Abstract: Optogenetics is a technique employing natural or genetically engineered photoreceptors in transgene organisms to manipulate biological activities with light. Light can be turned on or off, and adjusting its intensity and duration allows optogenetic fine-tuning of cellular processes in a noninvasive and spatiotemporally resolved manner. Since the introduction of Channelrhodopsin-2 and phytochrome-based switches nearly 20 years ago, optogenetic tools have been applied in a variety of model organisms with enormous success, but rarely in plants. For a long time, the dependence of plant growth on light and the absence of retinal, the rhodopsin chromophore, prevented the establishment of plant optogenetics until recent progress overcame these difficulties. We summarize the recent results of work in the field to control plant growth and cellular motion via green light-gated ion channels and present successful applications to light-control gene expression with single or combined photoswitches in plants. Furthermore, we highlight the technical requirements and options for future plant optogenetic research.

Light-responsive nanomedicine for cancer immunotherapy.

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Acta Pharm Sin B, 19 May 2023 DOI: 10.1016/j.apsb.2023.05.016 Link to full text
Abstract: Immunotherapy emerged as a paradigm shift in cancer treatments, which can effectively inhibit cancer progression by activating the immune system. Remarkable clinical outcomes have been achieved through recent advances in cancer immunotherapy, including checkpoint blockades, adoptive cellular therapy, cancer vaccine, and tumor microenvironment modulation. However, extending the application of immunotherapy in cancer patients has been limited by the low response rate and side effects such as autoimmune toxicities. With great progress being made in nanotechnology, nanomedicine has been exploited to overcome biological barriers for drug delivery. Given the spatiotemporal control, light-responsive nanomedicine is of great interest in designing precise modality for cancer immunotherapy. Herein, we summarized current research utilizing light-responsive nanoplatforms to enhance checkpoint blockade immunotherapy, facilitate targeted delivery of cancer vaccines, activate immune cell functions, and modulate tumor microenvironment. The clinical translation potential of those designs is highlighted and challenges for the next breakthrough in cancer immunotherapy are discussed.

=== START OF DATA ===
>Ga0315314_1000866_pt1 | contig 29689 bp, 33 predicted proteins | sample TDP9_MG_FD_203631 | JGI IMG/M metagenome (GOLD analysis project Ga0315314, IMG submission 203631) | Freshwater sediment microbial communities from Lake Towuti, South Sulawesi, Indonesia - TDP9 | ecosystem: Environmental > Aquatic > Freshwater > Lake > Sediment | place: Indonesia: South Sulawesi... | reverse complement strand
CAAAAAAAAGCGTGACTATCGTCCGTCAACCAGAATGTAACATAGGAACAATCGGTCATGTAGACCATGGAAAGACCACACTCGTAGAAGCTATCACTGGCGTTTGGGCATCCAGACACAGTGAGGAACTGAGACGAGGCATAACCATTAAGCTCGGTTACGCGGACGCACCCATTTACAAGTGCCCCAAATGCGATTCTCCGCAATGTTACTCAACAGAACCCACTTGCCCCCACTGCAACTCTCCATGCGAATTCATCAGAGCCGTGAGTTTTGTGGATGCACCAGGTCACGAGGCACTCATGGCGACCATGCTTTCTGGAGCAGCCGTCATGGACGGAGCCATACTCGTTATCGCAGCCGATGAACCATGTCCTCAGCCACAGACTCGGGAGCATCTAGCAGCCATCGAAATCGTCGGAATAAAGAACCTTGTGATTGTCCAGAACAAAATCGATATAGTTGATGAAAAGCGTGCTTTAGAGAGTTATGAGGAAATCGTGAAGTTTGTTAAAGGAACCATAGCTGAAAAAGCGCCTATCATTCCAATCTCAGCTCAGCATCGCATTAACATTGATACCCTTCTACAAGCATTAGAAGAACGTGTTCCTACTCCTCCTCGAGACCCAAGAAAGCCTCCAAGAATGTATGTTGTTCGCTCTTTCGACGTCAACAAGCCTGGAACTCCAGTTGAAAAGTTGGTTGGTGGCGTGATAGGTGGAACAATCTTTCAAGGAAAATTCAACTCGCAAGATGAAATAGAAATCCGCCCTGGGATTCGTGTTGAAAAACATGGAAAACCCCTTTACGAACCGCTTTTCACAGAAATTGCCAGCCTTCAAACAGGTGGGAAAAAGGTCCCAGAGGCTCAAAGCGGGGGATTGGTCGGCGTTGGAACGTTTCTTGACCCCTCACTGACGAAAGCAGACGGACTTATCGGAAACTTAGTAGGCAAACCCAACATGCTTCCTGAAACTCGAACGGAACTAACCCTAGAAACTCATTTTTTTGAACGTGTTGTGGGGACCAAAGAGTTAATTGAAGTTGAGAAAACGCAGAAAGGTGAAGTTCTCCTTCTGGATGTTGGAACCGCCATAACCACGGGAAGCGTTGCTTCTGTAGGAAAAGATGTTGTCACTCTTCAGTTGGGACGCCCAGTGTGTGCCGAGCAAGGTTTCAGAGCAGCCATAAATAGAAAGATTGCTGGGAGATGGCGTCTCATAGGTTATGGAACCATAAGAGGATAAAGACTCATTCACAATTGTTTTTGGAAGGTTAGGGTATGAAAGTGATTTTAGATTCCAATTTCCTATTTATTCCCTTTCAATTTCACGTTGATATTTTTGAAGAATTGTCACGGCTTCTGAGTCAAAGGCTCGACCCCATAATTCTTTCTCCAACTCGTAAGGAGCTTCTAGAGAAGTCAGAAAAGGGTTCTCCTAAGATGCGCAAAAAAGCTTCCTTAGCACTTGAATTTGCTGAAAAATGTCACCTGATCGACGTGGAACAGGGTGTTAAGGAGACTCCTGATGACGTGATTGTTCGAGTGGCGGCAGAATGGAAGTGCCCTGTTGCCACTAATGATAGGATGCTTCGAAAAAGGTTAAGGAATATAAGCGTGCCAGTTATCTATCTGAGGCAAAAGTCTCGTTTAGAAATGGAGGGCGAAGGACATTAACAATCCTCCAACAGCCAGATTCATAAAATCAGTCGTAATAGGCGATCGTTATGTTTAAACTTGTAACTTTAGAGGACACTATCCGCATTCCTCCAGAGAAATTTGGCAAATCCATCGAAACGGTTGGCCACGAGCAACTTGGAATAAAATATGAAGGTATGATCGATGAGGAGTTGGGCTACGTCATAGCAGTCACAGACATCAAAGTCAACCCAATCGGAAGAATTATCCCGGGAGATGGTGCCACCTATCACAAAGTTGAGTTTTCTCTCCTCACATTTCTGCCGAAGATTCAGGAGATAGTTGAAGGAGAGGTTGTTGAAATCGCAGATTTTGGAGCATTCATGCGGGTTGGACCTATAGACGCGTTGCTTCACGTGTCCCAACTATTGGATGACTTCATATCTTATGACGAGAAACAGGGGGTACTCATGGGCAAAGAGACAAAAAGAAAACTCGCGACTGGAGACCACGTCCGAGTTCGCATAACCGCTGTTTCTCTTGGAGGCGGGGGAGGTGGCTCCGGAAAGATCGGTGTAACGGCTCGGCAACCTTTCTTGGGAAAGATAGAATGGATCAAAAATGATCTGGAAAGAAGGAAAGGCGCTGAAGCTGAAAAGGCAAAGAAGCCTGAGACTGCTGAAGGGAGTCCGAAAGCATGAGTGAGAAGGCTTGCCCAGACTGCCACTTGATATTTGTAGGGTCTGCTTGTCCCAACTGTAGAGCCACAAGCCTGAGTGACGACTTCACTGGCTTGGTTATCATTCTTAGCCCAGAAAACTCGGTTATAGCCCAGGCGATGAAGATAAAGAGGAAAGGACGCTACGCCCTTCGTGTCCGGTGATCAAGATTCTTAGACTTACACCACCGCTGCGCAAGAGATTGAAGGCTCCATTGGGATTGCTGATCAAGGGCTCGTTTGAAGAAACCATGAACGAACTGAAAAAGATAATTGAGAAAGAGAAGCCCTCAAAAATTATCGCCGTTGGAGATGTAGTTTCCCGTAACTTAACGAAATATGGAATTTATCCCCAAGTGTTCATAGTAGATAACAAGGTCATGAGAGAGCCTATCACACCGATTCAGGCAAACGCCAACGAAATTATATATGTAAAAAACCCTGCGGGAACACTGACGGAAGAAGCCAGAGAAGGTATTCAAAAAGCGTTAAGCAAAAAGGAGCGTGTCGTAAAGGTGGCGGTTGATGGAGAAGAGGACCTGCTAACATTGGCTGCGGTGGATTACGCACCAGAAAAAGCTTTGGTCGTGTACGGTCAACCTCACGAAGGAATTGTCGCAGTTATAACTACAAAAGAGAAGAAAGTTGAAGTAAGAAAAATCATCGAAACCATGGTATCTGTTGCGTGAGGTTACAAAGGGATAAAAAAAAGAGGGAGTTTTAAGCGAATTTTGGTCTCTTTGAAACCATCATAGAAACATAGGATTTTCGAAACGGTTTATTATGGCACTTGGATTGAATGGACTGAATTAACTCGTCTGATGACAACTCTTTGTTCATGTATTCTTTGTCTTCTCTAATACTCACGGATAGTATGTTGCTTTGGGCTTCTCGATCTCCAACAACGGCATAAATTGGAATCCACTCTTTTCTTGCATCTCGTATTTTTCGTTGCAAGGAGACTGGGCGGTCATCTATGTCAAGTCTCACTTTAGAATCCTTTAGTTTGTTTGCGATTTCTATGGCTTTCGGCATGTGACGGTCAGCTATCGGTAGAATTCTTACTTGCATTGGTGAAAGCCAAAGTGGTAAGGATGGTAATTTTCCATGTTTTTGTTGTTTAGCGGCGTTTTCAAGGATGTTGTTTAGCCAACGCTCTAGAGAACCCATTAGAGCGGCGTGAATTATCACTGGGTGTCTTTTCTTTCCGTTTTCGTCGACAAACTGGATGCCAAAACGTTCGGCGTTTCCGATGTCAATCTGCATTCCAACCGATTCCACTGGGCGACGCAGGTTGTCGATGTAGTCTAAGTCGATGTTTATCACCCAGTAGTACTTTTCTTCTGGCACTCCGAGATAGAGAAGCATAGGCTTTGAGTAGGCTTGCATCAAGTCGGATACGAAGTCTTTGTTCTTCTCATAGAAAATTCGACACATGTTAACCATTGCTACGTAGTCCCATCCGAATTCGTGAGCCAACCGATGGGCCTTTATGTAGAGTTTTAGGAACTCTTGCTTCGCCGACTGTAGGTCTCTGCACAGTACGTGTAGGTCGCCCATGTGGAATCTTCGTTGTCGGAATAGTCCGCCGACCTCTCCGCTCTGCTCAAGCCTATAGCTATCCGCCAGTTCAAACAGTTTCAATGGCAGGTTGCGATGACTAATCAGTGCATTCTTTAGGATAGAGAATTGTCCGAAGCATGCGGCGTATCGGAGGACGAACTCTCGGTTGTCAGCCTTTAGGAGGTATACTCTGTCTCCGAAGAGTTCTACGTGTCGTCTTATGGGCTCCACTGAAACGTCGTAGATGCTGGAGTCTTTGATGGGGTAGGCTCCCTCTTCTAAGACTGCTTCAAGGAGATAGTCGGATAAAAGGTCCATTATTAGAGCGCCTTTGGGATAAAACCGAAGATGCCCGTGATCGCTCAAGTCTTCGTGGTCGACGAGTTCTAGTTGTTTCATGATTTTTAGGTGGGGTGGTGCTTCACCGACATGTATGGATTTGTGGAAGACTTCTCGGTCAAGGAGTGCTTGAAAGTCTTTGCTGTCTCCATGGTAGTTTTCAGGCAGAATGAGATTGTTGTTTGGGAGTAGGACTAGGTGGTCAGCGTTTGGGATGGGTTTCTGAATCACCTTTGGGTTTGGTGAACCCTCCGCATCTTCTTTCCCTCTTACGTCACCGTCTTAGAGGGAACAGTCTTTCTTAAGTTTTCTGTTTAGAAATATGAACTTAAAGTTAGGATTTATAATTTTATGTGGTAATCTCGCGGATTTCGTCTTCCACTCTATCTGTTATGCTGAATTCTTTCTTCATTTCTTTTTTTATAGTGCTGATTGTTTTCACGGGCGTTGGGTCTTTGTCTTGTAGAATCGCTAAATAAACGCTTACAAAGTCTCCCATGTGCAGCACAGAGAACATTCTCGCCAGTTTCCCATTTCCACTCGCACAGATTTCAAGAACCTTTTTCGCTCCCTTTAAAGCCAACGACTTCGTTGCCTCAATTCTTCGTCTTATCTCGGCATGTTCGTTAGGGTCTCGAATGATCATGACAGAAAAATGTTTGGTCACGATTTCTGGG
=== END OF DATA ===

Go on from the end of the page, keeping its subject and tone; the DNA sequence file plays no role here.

The clinical potential of optogenetic interrogation of pathogenesis.

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Clin Transl Med, May 2023 DOI: 10.1002/ctm2.1243 Link to full text
Abstract: Opsin-based optogenetics has emerged as a powerful biomedical tool using light to control protein conformation. Such capacity has been initially demonstrated to control ion flow across the cell membrane, enabling precise control of action potential in excitable cells such as neurons or muscle cells. Further advancement in optogenetics incorporates a greater variety of photoactivatable proteins and results in flexible control of biological processes, such as gene expression and signal transduction, with commonly employed light sources such as LEDs or lasers in optical microscopy. Blessed by the precise genetic targeting specificity and superior spatiotemporal resolution, optogenetics offers new biological insights into physiological and pathological mechanisms underlying health and diseases. Recently, its clinical potential has started to be capitalized, particularly for blindness treatment, due to the convenient light delivery into the eye.

Engineering synthetic biomolecular condensates.

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Nat Rev Bioeng, 17 Apr 2023 DOI: 10.1038/s44222-023-00052-6 Link to full text
Abstract: The concept of phase-separation-mediated formation of biomolecular condensates provides a new framework to understand cellular organization and cooperativity-dependent cellular functions. With growing understanding of how biological systems drive phase separation and how cellular functions are encoded by biomolecular condensates, opportunities have emerged for cellular control through engineering of synthetic biomolecular condensates. In this Review, we discuss how to construct synthetic biomolecular condensates and how they can regulate cellular functions. We first describe the fundamental principles by which biomolecular components can drive phase separation. Next, we discuss the relationship between the properties of condensates and their cellular functions, which informs the design of components to create programmable synthetic condensates. Finally, we describe recent applications of synthetic biomolecular condensates for cellular control and discuss some of the design considerations and prospective applications.